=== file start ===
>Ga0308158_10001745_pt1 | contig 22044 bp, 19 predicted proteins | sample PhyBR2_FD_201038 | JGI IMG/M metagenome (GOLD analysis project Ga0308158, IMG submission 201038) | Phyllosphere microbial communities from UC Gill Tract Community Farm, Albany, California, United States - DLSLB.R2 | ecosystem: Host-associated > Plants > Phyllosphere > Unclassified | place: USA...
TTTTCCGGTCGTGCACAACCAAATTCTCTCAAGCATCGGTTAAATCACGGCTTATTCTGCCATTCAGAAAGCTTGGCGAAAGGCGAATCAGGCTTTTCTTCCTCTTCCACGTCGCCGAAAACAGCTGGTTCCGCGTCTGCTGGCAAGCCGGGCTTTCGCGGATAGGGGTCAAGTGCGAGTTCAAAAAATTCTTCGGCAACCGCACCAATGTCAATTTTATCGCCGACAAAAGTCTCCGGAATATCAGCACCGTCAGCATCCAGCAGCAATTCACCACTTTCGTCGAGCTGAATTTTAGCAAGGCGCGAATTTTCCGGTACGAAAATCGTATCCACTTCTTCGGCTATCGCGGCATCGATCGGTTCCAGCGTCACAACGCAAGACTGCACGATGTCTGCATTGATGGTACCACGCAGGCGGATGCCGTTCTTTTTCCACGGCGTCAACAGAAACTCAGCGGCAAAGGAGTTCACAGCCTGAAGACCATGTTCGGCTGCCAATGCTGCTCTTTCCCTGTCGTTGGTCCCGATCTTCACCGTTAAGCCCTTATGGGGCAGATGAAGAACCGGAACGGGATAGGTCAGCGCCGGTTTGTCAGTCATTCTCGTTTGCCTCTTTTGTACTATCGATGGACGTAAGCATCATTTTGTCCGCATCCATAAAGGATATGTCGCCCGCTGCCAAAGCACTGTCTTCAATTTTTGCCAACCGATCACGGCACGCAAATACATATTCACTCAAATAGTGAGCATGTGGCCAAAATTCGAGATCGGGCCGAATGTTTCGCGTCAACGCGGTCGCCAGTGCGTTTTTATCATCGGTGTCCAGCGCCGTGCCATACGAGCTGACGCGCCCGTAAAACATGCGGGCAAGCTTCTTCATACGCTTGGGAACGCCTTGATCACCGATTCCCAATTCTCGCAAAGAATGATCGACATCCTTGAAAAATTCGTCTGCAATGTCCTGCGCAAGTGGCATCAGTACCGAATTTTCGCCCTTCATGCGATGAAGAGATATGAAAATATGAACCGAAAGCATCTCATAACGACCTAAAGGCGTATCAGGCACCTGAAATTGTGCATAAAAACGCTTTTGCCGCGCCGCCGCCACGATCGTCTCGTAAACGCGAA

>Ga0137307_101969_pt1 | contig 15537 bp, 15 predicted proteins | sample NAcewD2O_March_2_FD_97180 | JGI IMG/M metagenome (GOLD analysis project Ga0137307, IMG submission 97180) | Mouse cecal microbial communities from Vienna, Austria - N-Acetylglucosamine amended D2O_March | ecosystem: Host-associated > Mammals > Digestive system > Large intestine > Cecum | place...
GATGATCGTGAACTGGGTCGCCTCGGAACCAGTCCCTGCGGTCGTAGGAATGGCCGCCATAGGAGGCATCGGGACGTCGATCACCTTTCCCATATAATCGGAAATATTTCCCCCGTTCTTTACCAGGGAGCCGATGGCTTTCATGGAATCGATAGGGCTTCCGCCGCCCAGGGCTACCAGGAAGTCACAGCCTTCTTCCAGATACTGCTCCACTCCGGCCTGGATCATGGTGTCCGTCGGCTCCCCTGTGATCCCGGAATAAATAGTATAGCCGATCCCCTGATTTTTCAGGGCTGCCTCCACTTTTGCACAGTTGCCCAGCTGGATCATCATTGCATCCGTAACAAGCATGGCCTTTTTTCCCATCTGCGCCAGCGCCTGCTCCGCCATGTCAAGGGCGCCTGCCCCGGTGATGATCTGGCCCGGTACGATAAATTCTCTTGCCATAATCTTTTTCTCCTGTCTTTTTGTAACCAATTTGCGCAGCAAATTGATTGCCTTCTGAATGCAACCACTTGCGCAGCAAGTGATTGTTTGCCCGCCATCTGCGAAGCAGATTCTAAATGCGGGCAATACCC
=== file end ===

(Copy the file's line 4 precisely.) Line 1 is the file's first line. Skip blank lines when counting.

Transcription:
GATGATCGTGAACTGGGTCGCCTCGGAACCAGTCCCTGCGGTCGTAGGAATGGCCGCCATAGGAGGCATCGGGACGTCGATCACCTTTCCCATATAATCGGAAATATTTCCCCCGTTCTTTACCAGGGAGCCGATGGCTTTCATGGAATCGATAGGGCTTCCGCCGCCCAGGGCTACCAGGAAGTCACAGCCTTCTTCCAGATACTGCTCCACTCCGGCCTGGATCATGGTGTCCGTCGGCTCCCCTGTGATCCCGGAATAAATAGTATAGCCGATCCCCTGATTTTTCAGGGCTGCCTCCACTTTTGCACAGTTGCCCAGCTGGATCATCATTGCATCCGTAACAAGCATGGCCTTTTTTCCCATCTGCGCCAGCGCCTGCTCCGCCATGTCAAGGGCGCCTGCCCCGGTGATGATCTGGCCCGGTACGATAAATTCTCTTGCCATAATCTTTTTCTCCTGTCTTTTTGTAACCAATTTGCGCAGCAAATTGATTGCCTTCTGAATGCAACCACTTGCGCAGCAAGTGATTGTTTGCCCGCCATCTGCGAAGCAGATTCTAAATGCGGGCAATACCC